Fortnite was released for PS4, Xbox One, Windows and Mac OS back in the summer of 2017 and has an PEGI age rating of 12 for violence (no blood).  It’s now on the Nintendo switch and can be used cross platforms (i.e xbox and Switch players can link up through their Epic Games account but not ps4 players)

  • The standard edition of the game costs around £35 but it’s the free to play Battle Royale (100 players, last man standing) mode that is so overwhelmingly popular.
  • There are several modes to it – solo is most popular, but there are 50/50 games and 4 player team games (connect together via headphones – can be anyone in your team or you can lock down to just your friends).
  • You can pay extra money for battle passes that allow you to earn extra rewards or you can buy extra loot and weapons, costumes, and even dance moves but these are not required to have any greater chance at winning. Lots of discussion around the validity of skins as they denote the level of player – from “noob” to the Reaper (costs £8 in the online store).
  • New battlepasses are out regularly.  Map has changed considerably and there are new weapons/skins etc. with each Battle Pass.
  • A version of the game is now available on iOS for a limited number of players.
  • The game can be played as part of a team of 2-4 players also. A new mode of five teams of 20 is now available too – also teams of 50/50.
  • The multiplayer ‘Battle Royale’ version involves up to 100 people playing against each other and is the version that most child are wanting to play (as opposed to the Save the Day solo version which is also available)
  • Fortnite is rated 12, so first and foremost, if your child is under 12 they shouldn’t be playing it anyway. It has a community of over 40 million players online and sadly some gamers are not nice people and if they have headsets they may be abusive or insensitive.
  • There are settings on both PS4 and Xbox One to mute other players if they are abusive and you can report them if they’re particularly despicable.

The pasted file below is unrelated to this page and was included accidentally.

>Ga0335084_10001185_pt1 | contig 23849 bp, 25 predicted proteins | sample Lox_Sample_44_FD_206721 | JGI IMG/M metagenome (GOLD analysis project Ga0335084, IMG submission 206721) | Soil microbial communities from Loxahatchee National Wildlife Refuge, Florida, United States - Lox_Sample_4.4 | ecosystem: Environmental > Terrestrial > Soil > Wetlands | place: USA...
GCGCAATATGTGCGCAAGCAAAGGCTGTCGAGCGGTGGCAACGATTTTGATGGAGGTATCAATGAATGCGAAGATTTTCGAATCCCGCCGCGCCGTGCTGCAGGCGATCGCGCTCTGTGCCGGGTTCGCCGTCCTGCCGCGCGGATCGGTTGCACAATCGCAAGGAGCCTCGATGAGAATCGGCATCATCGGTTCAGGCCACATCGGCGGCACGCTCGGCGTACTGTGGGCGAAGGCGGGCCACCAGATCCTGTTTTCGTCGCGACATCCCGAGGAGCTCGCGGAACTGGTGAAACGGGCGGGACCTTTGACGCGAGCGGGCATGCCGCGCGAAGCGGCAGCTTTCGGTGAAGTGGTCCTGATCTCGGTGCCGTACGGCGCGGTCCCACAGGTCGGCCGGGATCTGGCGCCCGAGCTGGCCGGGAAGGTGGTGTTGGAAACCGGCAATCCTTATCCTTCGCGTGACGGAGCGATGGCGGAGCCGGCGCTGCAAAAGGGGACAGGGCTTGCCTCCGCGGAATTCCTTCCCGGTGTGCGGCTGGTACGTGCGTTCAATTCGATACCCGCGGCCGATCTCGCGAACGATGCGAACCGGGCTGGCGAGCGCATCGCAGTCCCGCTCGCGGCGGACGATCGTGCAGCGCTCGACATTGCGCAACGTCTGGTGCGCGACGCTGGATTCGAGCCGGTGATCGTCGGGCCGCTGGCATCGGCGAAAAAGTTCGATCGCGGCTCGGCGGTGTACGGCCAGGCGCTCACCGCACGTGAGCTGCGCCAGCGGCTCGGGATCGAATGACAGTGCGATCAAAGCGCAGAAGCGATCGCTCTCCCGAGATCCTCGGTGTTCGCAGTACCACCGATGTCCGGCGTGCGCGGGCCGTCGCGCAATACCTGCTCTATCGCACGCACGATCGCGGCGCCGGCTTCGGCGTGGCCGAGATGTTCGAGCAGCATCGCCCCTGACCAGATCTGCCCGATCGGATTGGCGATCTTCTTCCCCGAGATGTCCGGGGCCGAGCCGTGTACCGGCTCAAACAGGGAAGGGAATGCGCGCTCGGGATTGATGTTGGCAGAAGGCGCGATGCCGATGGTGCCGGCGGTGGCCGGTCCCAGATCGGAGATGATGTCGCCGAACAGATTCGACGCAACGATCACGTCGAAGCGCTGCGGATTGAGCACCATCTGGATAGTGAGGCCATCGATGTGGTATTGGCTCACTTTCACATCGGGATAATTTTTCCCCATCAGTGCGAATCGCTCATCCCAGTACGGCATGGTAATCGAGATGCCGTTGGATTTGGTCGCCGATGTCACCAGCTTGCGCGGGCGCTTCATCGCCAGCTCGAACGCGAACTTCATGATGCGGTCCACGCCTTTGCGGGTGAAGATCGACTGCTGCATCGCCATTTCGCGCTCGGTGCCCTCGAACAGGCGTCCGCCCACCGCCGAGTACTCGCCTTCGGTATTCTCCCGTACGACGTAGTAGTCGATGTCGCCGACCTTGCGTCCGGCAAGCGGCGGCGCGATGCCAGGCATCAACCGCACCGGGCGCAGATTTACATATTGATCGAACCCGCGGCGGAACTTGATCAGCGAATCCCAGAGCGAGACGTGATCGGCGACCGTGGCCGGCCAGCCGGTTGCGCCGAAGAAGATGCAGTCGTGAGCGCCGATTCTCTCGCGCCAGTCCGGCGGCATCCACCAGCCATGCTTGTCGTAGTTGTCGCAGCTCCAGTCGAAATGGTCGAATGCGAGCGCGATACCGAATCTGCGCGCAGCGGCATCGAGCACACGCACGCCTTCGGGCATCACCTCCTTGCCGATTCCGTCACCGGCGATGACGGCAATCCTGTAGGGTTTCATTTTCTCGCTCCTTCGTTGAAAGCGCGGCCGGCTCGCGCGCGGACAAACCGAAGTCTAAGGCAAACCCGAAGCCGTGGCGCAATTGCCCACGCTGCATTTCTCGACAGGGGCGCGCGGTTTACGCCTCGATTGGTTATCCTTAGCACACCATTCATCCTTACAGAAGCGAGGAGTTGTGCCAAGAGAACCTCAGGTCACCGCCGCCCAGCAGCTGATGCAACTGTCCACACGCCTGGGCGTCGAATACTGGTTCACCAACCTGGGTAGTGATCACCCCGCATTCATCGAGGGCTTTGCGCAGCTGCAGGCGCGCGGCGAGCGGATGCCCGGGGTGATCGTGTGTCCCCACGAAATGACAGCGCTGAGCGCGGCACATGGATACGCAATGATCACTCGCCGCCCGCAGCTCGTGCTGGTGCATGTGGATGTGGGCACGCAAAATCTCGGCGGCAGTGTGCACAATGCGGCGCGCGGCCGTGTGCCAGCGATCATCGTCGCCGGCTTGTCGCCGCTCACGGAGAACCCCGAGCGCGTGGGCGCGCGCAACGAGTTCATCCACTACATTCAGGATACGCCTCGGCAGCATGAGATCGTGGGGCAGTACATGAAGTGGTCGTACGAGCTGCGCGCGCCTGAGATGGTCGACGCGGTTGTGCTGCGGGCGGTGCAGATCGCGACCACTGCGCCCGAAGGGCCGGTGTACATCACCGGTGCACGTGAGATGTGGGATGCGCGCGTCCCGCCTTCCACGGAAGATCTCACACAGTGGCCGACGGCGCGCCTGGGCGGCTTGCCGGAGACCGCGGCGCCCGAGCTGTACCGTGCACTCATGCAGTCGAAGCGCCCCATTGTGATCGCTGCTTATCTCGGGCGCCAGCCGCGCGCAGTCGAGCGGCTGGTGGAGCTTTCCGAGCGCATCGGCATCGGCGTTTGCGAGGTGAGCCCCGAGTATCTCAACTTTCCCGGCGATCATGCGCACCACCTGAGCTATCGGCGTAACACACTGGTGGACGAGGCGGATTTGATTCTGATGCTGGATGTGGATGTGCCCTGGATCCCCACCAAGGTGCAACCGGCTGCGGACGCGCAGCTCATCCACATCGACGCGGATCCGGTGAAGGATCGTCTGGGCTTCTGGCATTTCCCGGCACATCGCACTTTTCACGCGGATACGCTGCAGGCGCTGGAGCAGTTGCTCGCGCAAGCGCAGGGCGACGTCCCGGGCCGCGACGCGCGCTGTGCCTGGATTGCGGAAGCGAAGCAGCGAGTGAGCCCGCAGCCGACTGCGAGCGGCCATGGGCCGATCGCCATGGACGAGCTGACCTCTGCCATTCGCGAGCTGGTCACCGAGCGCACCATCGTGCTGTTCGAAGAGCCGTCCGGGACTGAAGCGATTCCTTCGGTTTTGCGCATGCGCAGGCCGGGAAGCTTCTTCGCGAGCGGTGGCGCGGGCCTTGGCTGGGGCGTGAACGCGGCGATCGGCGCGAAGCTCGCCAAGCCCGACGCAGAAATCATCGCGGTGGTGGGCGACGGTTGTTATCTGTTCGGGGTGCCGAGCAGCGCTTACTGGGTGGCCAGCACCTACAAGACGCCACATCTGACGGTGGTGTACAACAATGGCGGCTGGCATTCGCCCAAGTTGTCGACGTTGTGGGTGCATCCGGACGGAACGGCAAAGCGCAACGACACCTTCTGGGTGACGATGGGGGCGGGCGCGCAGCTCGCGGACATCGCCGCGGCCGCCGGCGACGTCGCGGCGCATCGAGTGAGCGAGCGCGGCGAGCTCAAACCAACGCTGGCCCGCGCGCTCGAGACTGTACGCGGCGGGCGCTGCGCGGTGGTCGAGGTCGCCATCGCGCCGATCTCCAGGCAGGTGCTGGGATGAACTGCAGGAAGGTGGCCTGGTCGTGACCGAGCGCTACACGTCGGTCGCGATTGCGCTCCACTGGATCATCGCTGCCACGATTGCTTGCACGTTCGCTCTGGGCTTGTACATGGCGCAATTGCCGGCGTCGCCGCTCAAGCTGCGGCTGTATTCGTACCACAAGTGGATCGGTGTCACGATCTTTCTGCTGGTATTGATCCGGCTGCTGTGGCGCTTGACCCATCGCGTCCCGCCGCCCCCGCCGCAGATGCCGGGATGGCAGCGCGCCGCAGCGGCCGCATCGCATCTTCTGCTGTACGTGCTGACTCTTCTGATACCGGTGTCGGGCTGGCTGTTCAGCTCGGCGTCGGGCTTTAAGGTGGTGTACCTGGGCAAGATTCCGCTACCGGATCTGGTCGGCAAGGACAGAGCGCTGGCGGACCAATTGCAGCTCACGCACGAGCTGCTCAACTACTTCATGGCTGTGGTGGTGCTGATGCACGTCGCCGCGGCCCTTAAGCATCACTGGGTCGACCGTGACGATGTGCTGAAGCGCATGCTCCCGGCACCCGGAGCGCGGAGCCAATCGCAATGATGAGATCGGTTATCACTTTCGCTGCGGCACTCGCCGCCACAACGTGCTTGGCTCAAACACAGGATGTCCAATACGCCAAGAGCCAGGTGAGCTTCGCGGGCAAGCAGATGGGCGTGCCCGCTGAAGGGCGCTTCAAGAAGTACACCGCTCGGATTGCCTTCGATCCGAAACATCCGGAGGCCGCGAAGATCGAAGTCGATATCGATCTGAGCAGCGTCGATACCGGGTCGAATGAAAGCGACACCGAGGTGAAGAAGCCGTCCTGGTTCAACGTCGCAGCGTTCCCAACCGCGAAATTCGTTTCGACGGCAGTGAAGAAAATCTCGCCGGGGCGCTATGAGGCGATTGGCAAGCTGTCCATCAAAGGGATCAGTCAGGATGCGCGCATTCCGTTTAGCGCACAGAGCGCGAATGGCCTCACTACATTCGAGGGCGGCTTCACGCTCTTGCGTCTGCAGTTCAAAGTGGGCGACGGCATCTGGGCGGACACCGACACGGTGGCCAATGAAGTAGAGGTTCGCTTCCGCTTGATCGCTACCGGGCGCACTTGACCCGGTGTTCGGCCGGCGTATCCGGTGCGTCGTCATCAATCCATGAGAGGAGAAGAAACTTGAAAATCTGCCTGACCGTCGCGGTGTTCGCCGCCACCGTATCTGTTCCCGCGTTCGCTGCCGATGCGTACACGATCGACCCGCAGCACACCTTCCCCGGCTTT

• It is a shooter game (of a similar vein as Hunger Games) where players are dropped unarmed onto an island. There, they must make their way to ‘houses’, where they find weapons they then use to shoot and kill, they build structures and try to avoid the destructive storm that threatens all outside its safe zone. The last player standing after all else are killed is deemed the winner.


  • Games on Fortnite can last up to 20 minutes, however, so parents/ teachers demanding a child to stop playing in the middle of the game is unlikely to go down very well.


  • Unlike many online games where you are ‘respawned’ should you die and are able to continue to play, keeping alive is the difference between winning and losing and means a lot more in Fortnite than in many other shooter games.


  • If you are playing in squads (teams of 4+) you can get regenerated (regen’d) by your team mates if you take on some damage.  This causes conflict as some of the team rage if they are not helped out – this can spill over into the real world in the playground.

Do we need to worry about violence?

  • Like most video games, Fortnite has an element of violence to it as the game revolves around collecting guns and surviving for as long as possible. Due to the age 12 rating though, actual violence is pretty minimal. There’s no gore or blood, and when a player is shot, it’s numbers that jump out their body to indicate how much damage has been done to their health.


  • There is also a slightly absurd nature to it all, with people in animal costumes attacking astronauts with pic axes, that kind of tones down any real feeling of violence.

Who do you play with?

  • You can play with your friends but you will also have unknowns joining the game as well.  When playing in teams this requires strategy and communication and can sometimes result in players abusing others when they are not so happy with their efforts but it can also result in great cooperation, teamwork and communication. They can be developing skills in planning, thinking ahead, strategising and they will be creating and building.

Can they chat to other users?

  • Yes, there are onscreen or audio chats available to other players. These can be turned off via the settings then head to audio. Many don’t bother with the onscreen chat as it is too hard to play and type! There is no voice chat in the iOS version yet but it does have text chat.

What should kids be aware of before playing Fortnite?

  • It has been described as highly addictive so some time limits may need to be enforced.
  • Ideally it should be kept out of bedrooms to avoid late night temptations.
  • This will be needed to be even more stringently enforced when the mobile version arrives.
  • Be aware of how to block or report people if they are required to do so.
  • Don’t pass on any personal information to online players.

Some parents and teachers just don’t understand it

  • That’s ok, it’s angled towards younger people, not adults.